If you choose to work with a real estate agent, you can still explore iBuyers as an option. That way you can take advantage of the added convenience of a fast sale while still enjoying the protection and security of having a professional negotiating on your behalf.
BUYING YOUR HOME WITHOUT AN AGENT
According to the most recent statistics, 88% of home buyers use a real estate agent when conducting their home search. A buyer’s agent is with you every step of the way through the home buying process. From finding the perfect home to submitting a winning offer to navigating the inspection and closing processes, most homebuyers find their expertise and guidance invaluable. And the best part is that, because they are compensated through a commission paid by the homeowner at closing, most agents provide these services at no cost to you!
Still, you may be considering negotiating your home purchase directly with the seller or listing agent, especially if you are accustomed to deal-making as part of your job. And if you are familiar with the neighborhood where you are searching, you may feel that there is no reason to get a buyer’s agent involved.
If you decide to forego an agent, you’ll be responsible to write, submit, and negotiate a competitive offer while also finding local experts to schedule an inspection and negotiate repairs. You’ll be responsible for reviewing and preparing all necessary documents, and you will need to be in constant communication with the seller’s agent and your lender, inspector, appraiser, title company, and other related parties along the way.
By choosing to work with a buyer’s agent you’ll obtain fiduciary-level guidance on one of the most important financial transactions of your life, whose commission is paid by the seller and costs you nothing out of pocket. If you decide to go it alone, you’ll be playing fast and loose with what is, for most people, their most important and consequential financial decision.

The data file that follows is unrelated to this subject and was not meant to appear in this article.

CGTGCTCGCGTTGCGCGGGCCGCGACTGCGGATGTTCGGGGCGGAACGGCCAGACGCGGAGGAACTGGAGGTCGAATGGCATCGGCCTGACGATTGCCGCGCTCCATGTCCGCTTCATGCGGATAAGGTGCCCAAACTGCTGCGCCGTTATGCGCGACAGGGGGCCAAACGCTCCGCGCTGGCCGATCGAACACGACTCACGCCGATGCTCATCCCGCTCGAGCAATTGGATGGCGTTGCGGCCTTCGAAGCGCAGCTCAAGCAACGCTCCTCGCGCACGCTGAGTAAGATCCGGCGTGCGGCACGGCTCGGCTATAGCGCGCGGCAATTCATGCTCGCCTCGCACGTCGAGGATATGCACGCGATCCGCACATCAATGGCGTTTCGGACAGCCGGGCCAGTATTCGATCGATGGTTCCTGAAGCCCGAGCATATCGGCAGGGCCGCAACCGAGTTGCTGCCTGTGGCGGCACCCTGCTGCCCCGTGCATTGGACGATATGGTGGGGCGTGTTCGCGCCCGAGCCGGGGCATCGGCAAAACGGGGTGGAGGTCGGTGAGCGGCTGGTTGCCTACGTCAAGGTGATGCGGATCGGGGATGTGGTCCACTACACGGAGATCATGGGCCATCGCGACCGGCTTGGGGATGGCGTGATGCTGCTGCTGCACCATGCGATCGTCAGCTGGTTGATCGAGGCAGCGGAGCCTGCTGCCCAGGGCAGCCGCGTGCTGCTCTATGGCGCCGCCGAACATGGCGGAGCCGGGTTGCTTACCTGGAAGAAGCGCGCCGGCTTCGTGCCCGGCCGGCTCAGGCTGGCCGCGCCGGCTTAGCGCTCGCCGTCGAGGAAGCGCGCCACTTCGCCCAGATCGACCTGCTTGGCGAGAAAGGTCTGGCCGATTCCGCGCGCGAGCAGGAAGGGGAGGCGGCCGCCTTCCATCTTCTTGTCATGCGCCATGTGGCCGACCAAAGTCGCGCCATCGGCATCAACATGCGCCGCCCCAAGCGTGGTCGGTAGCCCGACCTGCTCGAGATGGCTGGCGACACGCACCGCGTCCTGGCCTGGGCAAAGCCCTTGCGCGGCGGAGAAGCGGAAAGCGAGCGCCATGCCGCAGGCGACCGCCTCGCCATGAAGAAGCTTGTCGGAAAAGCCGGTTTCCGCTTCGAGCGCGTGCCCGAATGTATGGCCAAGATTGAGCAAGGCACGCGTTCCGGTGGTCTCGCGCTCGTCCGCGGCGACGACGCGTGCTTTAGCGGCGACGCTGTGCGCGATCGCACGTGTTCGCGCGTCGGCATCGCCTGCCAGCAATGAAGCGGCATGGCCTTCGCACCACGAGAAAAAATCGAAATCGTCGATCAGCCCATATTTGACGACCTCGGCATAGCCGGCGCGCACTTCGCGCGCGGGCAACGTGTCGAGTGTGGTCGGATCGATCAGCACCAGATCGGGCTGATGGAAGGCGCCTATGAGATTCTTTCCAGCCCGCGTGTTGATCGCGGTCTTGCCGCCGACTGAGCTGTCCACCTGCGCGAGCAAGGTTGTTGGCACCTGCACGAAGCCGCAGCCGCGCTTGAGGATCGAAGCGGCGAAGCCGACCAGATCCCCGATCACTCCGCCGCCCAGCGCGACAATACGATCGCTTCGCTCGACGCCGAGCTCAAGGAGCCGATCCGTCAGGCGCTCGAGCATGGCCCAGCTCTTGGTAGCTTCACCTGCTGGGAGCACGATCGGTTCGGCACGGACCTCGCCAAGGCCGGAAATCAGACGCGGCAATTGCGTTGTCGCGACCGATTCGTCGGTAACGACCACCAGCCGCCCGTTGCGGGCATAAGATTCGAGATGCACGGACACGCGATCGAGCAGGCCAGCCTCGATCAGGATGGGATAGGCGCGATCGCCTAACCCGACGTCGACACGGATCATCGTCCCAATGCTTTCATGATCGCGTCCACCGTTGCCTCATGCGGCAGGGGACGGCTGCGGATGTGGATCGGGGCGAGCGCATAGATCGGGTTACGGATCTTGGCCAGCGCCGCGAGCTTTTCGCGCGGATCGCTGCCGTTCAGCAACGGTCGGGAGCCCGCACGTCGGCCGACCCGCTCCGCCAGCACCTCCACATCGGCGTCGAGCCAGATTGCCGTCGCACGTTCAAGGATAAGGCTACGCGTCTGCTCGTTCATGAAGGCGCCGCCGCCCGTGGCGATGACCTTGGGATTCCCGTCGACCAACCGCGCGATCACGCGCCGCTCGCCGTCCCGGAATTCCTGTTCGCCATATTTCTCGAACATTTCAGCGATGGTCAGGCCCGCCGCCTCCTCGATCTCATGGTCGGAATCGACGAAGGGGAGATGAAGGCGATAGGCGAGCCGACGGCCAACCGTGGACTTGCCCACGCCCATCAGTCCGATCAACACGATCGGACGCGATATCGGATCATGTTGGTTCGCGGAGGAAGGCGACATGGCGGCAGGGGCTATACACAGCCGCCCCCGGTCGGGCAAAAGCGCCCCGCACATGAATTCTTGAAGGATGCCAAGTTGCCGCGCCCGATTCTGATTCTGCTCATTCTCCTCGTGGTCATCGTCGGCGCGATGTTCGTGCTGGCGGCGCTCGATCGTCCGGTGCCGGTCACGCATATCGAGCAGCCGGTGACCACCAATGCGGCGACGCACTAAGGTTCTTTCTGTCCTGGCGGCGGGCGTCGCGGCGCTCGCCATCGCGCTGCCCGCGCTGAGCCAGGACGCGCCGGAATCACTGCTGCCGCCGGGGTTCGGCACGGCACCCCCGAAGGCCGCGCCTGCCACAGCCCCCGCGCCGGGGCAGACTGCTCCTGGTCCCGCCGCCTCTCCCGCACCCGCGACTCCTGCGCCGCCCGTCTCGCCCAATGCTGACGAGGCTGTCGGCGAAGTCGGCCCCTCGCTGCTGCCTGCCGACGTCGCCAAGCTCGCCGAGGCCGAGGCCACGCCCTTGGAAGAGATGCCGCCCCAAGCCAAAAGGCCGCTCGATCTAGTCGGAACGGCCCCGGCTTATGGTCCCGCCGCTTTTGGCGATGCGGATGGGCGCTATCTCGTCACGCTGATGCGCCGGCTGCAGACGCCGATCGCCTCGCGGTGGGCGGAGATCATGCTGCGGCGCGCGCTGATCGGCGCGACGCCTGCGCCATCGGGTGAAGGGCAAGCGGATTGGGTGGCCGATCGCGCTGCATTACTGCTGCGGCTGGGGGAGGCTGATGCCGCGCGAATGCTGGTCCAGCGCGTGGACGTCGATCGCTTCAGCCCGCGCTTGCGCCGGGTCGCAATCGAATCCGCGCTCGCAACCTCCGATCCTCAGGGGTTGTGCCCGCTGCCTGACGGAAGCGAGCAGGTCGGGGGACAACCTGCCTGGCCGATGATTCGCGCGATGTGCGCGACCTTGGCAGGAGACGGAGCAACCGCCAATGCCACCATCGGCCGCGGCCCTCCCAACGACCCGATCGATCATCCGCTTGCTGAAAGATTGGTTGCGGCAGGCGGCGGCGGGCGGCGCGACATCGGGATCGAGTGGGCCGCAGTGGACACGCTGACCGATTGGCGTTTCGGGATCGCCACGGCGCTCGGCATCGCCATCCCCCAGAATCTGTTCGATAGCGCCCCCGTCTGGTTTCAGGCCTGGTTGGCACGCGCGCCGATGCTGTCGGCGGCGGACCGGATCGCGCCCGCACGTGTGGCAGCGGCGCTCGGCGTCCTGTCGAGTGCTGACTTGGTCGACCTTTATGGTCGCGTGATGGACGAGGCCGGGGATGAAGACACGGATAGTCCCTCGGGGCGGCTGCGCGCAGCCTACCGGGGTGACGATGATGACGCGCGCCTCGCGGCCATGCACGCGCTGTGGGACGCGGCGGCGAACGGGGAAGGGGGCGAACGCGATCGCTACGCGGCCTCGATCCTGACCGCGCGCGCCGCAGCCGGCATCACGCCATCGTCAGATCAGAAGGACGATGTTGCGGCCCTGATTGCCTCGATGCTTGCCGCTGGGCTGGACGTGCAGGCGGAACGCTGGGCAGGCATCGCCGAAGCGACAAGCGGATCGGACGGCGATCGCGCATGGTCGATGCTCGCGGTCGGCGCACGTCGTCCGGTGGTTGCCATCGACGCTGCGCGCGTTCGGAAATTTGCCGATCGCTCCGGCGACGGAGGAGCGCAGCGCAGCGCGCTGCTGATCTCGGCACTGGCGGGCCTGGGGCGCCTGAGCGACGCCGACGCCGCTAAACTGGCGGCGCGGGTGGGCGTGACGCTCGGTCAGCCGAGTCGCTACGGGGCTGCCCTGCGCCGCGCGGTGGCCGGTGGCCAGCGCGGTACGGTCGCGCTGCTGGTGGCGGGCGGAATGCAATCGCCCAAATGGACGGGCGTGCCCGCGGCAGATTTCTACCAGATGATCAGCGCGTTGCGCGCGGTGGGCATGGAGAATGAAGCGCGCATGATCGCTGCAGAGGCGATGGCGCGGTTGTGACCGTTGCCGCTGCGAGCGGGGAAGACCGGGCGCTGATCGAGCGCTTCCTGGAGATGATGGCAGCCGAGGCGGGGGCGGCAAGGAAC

SO, IS A REAL ESTATE AGENT RIGHT FOR YOU?
It is important for you to understand your options and think through your preferences when considering whether or not to work with a real estate professional. If you are experienced in real estate transactions and legal contracts, comfortable negotiating under high-stakes circumstances, and have plenty of time on your hands, you may find that an iBuyer or FSBO sale works for you.
However, if, like most people, you value expert guidance and would like an experienced professional to manage the process, you will probably experience far more peace of mind and security in working with a real estate agent or broker.
A real estate agent’s comprehensive suite of services and expert negotiation skills can benefit buyers and sellers financially, as well. On average, sellers who utilize an agent walk away with more money than those who choose the FSBO or iBuyer route. And buyers pay nothing out of pocket for expert representation that can help them avoid expensive mistakes all along the way from contract to closing.
According to NAR’s profile, the vast majority of buyers (91%) and sellers (89%) are thrilled with their real estate professional’s representation and would recommend them to others. That’s why, in terms of time, money, and expertise, most buyers and sellers find the assistance of a real estate agent essential and invaluable.
QUESTIONS ABOUT BUYING OR SELLING? WE HAVE ANSWERS
The best way to find out whether you need a real estate agent or broker is to speak with one. We’re here to help and to offer the insights you need to make better-informed decisions. Let’s talk about the value-added services we provide when we help you buy or sell in today’s competitive real estate landscape.
- National Association of REALTORS - https://www.nar.realtor/research-and-statistics/research-reports/highlights-from-the-profile-of-home-buyers-and-sellers
- Washington Post - https://www.washingtonpost.com/business/2020/12/09/factors-consider-when-determining-whether-use-an-agent-buy-or-sell-home/
- National Association of REALTORS - https://www.nar.realtor/blogs/economists-outlook/selling-your-home-solo-to-save-money-you-ll-actually-make-less-than-you-think
- Seattle Times - https://www.seattletimes.com/business/real-estate/redfin-is-first-major-ibuyer-to-sell-in-seattle
- MarketWatch - https://www.marketwatch.com/story/selling-your-home-to-an-ibuyer-could-cost-you-thousands-heres-why-2019-06-11
- Forbes - https://www.forbes.com/sites/nataliakarayaneva/2020/03/19/billion-dollar-real-estate-businesses-ibuyer-suspended/?sh=c7f59f921747